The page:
Tea Party Lawmakers Fight Modest Increase to Pre-K Funding
Update: House Bill 4 got final approval in the House on Thursday, 128-17-2, and is headed to the Senate.
Original: Debate over funding for pre-K programs heated up the House today as legislators preliminarily passed House Bill 4 by Rep. Dan Huberty (R-Houston).
Huberty’s bill would provide additional funding to school districts that choose to offer high-quality pre-K programs. Texas currently requires districts to offer half-day pre-K to English-language learners as well as homeless, foster and low-income students—about 225,000 students at a cost of $800 million.
The Legislature cut nearly $300 million from pre-K programs in 2011, but restored $30 million of that in 2013. Huberty’s bill would increase pre-K funding by an estimated $130 million—still well below 2011 funding levels.
State funding of pre-K programs has not polled well with conservative GOP voters, and Huberty tried to assuage criticism from tea party-affiliated representatives.
“This bill does not expand pre-K. This is not universal pre-K. This is creating a high quality gold star standard program for educating our most vulnerable children,” Huberty said.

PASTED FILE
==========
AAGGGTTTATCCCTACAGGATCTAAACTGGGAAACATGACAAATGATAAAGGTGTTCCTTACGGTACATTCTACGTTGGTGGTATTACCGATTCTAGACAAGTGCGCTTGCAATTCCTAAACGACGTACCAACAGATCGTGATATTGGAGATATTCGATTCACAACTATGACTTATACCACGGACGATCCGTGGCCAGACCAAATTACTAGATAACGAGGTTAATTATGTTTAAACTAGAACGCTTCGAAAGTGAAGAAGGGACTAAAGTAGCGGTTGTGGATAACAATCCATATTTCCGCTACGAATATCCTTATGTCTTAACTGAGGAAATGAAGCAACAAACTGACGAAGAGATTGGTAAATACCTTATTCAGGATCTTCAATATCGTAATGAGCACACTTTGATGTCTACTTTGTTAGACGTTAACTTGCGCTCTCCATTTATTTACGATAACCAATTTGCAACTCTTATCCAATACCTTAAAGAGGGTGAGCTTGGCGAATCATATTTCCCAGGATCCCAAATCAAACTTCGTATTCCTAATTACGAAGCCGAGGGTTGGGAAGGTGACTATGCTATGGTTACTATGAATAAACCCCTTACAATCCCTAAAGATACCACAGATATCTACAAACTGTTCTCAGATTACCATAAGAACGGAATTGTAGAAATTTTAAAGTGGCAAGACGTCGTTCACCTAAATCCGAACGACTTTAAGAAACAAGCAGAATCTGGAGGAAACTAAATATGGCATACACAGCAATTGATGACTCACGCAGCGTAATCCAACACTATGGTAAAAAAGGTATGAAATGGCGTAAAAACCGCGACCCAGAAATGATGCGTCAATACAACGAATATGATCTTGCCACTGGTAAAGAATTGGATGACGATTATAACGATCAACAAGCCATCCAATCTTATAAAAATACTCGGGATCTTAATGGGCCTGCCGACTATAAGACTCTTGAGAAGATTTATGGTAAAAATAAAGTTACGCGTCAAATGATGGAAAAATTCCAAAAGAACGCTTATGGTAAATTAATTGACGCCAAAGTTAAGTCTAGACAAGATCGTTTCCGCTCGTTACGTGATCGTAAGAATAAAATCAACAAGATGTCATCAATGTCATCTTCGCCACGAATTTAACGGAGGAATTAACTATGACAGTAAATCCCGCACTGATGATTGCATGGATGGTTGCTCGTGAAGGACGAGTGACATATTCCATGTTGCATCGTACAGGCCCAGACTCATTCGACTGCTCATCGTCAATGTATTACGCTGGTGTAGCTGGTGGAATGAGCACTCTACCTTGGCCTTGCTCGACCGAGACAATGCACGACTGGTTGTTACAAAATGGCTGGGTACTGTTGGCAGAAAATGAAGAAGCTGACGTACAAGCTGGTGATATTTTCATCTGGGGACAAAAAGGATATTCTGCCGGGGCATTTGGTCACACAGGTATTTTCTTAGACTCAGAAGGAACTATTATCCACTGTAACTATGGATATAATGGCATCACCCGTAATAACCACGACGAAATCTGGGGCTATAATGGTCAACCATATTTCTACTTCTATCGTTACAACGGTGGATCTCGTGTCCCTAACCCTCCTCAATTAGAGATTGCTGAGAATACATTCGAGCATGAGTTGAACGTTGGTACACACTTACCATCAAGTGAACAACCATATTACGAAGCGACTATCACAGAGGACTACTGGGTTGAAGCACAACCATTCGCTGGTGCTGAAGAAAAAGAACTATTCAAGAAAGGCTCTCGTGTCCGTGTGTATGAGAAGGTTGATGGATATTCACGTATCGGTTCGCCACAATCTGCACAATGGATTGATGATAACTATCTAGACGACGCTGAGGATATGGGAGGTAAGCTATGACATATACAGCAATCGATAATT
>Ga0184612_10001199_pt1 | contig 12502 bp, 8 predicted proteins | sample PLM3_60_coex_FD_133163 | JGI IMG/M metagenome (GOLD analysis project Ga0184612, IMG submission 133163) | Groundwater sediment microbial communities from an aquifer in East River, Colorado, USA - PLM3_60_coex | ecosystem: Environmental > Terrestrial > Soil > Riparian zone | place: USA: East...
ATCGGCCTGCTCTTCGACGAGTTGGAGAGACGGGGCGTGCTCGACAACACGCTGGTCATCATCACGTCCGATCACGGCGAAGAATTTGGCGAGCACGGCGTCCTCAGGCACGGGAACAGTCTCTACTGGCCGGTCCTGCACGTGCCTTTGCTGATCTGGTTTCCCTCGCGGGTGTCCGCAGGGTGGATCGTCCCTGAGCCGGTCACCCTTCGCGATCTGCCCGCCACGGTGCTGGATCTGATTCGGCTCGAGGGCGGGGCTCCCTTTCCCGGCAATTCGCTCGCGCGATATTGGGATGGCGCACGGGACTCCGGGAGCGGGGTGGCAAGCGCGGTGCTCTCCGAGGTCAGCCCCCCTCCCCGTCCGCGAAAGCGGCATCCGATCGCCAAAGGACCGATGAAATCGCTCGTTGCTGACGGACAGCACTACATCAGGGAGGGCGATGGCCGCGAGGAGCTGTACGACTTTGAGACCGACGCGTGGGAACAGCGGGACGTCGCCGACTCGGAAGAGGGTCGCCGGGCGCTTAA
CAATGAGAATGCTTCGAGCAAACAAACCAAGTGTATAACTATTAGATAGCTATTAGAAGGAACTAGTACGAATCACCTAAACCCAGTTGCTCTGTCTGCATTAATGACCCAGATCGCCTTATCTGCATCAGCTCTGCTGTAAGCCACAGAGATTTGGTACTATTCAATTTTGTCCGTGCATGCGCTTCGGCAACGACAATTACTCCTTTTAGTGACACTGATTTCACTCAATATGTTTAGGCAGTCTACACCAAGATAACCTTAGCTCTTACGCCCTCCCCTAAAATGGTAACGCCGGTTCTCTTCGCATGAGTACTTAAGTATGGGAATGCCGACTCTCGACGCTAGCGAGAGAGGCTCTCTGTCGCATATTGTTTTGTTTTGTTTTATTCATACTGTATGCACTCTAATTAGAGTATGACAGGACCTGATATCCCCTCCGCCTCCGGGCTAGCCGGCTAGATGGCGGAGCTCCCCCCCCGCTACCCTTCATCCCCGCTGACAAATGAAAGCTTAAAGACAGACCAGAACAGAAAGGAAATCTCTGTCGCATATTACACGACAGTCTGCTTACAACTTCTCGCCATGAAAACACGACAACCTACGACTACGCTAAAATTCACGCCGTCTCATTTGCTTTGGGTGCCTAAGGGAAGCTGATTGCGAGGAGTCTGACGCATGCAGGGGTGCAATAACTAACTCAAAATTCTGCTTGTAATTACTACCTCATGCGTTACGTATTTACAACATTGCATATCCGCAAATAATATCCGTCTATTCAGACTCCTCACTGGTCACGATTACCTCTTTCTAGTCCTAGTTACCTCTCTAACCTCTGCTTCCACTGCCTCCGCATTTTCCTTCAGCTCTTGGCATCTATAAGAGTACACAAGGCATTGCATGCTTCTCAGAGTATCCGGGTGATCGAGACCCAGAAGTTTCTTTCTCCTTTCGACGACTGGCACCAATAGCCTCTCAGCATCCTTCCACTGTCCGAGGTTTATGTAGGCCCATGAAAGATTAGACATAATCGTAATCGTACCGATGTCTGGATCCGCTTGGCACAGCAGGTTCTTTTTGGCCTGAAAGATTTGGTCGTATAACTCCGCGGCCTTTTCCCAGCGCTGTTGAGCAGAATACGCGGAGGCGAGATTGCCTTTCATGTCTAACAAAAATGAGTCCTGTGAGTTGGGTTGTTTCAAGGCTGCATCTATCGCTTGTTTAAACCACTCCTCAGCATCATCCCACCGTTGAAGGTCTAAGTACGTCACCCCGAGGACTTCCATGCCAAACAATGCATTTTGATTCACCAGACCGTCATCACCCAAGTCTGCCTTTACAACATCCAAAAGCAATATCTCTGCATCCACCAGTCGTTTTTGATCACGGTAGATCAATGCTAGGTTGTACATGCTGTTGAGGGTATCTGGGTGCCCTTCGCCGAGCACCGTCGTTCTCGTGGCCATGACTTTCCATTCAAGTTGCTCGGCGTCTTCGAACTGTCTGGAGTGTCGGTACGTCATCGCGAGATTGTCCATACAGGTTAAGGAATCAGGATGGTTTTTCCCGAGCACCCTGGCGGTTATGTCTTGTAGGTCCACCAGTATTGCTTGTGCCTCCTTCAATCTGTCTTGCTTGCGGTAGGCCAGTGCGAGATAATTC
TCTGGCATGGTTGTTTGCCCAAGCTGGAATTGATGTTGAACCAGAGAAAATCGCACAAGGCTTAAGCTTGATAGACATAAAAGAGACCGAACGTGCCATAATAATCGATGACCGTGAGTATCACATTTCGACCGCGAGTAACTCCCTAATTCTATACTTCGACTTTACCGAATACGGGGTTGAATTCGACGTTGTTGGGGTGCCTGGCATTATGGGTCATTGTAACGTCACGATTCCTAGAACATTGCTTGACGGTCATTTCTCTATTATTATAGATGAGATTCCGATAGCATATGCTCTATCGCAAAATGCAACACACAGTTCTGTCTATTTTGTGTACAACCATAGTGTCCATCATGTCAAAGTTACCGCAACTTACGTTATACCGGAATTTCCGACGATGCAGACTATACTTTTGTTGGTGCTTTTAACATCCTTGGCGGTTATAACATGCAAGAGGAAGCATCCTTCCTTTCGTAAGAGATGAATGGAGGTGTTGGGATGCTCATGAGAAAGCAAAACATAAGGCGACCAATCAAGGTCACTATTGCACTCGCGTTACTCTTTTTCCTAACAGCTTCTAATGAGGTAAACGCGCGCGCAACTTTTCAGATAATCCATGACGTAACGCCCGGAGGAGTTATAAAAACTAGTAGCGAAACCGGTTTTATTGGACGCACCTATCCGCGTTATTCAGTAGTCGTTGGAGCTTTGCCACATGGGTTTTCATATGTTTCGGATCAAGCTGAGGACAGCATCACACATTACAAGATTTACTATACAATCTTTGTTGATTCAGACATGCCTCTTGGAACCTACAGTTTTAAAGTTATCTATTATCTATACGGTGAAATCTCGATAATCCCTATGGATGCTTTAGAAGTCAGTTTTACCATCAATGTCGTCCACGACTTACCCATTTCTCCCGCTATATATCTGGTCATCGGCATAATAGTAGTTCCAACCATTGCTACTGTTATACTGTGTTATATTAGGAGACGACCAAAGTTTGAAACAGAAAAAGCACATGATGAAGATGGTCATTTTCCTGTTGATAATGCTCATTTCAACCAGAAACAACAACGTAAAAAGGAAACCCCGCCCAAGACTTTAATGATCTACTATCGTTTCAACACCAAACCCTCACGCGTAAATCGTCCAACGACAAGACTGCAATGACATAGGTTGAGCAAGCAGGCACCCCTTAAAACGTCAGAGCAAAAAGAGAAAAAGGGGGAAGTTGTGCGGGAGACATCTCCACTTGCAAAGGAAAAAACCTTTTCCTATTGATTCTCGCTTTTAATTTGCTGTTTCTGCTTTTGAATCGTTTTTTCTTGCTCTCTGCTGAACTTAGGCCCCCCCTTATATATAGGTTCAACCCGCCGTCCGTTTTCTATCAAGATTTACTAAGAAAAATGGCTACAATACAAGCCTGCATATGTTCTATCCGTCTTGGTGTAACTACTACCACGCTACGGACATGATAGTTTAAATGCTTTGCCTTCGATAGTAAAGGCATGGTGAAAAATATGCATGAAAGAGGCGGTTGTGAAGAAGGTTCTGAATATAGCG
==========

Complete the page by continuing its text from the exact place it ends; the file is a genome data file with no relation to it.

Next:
House tea party caucus member Rep. Jonathan Stickland (R-Bedford) tried to kill the bill by calling points of order, a legislative tactic. Stickland called three consecutive points of order before Huberty could finish introducing his bill.
Other tea party Republicans, including freshman Rep. Tony Tinderholt (R-Arlington), voiced concerns that Huberty’s bill would further expand an already too-large state government.
“I don’t agree that government should always come forward and take responsibility, especially when it comes to children,” Tinderholt said.
“Parents should parent,” he said later.
Some Democratic critics, in contrast, argued that that Huberty’s bill doesn’t go far enough.
Rep. Eric Johnson (D-Dallas) pleaded with lawmakers to provide enough funding for school districts to offer full-day pre-K programs.
“I’ve got reams of paper from stakeholders that tell us that full-day pre-K is better than half-day pre-K,” Johnson said.
During several impassioned exchanges Huberty defended his bill.
“We should not be beholden to a conservative group, or some group, or any outside interest group. We should make these decisions,” Huberty said. Dozens of representatives cheered his comments.
In January Gov. Greg Abbott named expanding pre-K funding an emergency legislative item. “I applaud the Texas House of Representatives for recognizing the critical importance of providing high-quality pre-k,” Abbott said in a press release today.
HB 4 bill passed on second reading on a 129-18 vote. It will have to pass one more House vote before moving to the Senate.